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The Magistrate's Blog (2005-2012)

This blog has migrated to www.magistratesblog.blogspot.co.uk This blog is anonymous, and Bystander's views are his and his alone. Where his views differ from the letter of the law, he will enforce the letter of the law because that is what he has sworn to do. If you think that you can identify a particular case from one of the posts you are wrong. Enough facts are changed to preserve the truth of the tale but to disguise its exact source.

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Location: Near London, United Kingdom

The blog is written by a team, who may or may not be JPs, but all of whom are interested in the Magistrates' Courts.

Thursday, February 14, 2008

Level Playing Field

For some time there has been a bit of resentment among magistrates at the fact that while we were required to report all convictions, including minor motoring ones, to our Clerk, professional judges operated under a more relaxed regime. That has all changed now, and JPs are subject to the same rules as judges. This is the official line:-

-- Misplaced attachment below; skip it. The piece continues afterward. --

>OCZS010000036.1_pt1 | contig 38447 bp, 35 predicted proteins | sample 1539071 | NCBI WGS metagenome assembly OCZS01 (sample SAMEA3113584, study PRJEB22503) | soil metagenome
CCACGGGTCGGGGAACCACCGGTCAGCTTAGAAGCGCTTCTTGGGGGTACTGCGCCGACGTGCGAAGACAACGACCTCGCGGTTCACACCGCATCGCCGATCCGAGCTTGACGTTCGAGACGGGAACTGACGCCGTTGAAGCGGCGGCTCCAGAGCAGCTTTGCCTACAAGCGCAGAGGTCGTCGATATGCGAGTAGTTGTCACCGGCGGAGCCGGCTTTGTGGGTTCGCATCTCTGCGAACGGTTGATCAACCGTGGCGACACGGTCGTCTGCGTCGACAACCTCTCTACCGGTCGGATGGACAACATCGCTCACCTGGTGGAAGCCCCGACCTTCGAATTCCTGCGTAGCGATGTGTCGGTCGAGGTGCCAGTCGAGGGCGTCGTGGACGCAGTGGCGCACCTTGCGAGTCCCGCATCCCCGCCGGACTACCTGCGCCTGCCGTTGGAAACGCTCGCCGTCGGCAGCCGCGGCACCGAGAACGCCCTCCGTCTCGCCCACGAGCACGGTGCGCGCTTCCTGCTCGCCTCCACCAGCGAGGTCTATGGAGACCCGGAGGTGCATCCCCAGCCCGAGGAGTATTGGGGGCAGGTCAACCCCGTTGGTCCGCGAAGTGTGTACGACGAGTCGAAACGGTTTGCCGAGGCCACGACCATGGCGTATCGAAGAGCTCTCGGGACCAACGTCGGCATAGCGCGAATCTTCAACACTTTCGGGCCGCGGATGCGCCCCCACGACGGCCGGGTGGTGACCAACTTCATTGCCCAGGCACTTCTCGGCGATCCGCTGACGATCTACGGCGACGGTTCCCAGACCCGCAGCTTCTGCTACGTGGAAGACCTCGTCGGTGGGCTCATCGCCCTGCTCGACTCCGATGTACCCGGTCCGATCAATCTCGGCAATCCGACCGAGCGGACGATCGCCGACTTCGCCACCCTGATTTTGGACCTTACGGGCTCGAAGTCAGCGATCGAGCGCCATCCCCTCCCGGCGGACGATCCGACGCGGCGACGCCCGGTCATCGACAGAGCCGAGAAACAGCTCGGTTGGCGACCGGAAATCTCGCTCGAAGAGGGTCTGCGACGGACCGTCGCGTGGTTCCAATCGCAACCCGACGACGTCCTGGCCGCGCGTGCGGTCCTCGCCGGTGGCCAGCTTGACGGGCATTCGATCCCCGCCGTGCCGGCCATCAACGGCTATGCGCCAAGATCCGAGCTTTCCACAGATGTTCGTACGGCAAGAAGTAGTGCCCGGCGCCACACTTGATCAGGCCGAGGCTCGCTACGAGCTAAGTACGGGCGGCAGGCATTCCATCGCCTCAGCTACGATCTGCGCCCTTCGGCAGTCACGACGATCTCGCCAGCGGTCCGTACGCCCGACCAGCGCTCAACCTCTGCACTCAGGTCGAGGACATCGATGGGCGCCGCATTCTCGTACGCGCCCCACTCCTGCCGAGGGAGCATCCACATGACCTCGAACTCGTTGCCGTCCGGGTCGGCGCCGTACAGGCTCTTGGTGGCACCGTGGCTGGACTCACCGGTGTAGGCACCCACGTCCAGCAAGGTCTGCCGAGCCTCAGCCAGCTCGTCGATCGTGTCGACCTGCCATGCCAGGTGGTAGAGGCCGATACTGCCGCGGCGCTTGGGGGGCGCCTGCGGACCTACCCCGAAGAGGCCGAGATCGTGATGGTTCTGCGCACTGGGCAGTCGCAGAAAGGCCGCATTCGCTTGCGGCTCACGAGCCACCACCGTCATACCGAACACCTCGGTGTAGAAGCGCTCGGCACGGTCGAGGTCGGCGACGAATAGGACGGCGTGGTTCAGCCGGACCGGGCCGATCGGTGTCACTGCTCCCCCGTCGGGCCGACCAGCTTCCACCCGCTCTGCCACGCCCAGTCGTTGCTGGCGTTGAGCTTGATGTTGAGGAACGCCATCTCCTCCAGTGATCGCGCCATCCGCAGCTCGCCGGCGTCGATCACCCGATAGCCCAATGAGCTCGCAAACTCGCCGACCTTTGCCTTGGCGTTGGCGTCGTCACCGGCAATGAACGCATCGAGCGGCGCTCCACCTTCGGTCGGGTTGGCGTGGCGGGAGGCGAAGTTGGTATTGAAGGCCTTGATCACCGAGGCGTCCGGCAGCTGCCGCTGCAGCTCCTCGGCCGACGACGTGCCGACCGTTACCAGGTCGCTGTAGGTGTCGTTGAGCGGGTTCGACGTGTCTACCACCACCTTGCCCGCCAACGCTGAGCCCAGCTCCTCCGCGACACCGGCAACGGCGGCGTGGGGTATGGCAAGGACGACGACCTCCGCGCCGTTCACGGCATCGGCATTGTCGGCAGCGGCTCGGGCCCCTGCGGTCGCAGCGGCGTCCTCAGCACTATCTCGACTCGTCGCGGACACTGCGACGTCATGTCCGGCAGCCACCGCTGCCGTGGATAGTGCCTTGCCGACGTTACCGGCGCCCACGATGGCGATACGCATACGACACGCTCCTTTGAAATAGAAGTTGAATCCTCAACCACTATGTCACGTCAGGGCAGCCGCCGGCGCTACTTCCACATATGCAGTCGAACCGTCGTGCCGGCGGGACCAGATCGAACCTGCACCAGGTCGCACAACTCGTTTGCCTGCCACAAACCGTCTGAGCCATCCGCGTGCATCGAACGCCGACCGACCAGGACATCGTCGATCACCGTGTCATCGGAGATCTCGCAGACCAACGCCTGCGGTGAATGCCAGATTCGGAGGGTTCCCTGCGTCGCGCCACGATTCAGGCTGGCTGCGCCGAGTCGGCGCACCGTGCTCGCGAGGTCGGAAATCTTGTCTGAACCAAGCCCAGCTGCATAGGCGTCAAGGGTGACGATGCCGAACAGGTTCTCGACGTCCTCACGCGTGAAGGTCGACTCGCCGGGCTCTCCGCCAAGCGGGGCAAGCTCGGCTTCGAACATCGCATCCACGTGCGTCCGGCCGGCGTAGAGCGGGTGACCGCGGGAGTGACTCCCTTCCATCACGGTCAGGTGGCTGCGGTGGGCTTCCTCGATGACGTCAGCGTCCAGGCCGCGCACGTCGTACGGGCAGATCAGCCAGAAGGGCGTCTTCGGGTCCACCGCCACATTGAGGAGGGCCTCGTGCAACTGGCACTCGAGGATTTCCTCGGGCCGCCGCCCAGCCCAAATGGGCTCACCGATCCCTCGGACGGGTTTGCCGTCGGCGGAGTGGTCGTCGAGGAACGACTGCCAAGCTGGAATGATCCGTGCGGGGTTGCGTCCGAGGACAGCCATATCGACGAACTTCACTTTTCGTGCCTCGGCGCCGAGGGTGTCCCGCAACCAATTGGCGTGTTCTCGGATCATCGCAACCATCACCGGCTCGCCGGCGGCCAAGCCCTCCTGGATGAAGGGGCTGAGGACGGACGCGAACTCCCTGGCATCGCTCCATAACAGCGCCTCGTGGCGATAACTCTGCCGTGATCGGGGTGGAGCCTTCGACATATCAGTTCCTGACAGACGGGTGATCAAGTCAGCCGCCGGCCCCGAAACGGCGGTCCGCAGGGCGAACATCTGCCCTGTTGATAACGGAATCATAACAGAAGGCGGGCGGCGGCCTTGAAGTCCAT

It was agreed.....that the position of magistrates and other judicial office holders be brought into line. The Judges Council subsequently proposed that the requirements for magistrates be relaxed to bring them into line with other judicial office holders......
The reporting requirements are now as follows:
Road Traffic offences need only be reported if on conviction:
Any period of disqualification from holding or obtaining a driving licence is imposed, or,
Six penalty points are ordered to be endorsed on the licence, or,
If a lesser number of points are ordered to be endorsed, the total points then endorsed on the licence exceeds six.
Speed awareness courses, penalty charge notices for parking etc and fixed penalty notices for matters such as littering need not be reported.
Penalty notices for disorder must be reported, given the public order element, as must cannabis warnings, given the involvement of drugs.
Anti Social Behaviour Orders must be reported, including those imposed in civil proceedings.
All forms of formal recorded caution (i.e. those given by the police on an admission of guilt of the offence being cautioned) must be reported.
Judicial office holders should judge out of court disposals and any new penalty alongside this framework in determining whether or not any other matter needs to be reported.

http://parkingattendant.blogspot.com/http://www.crimeline.info/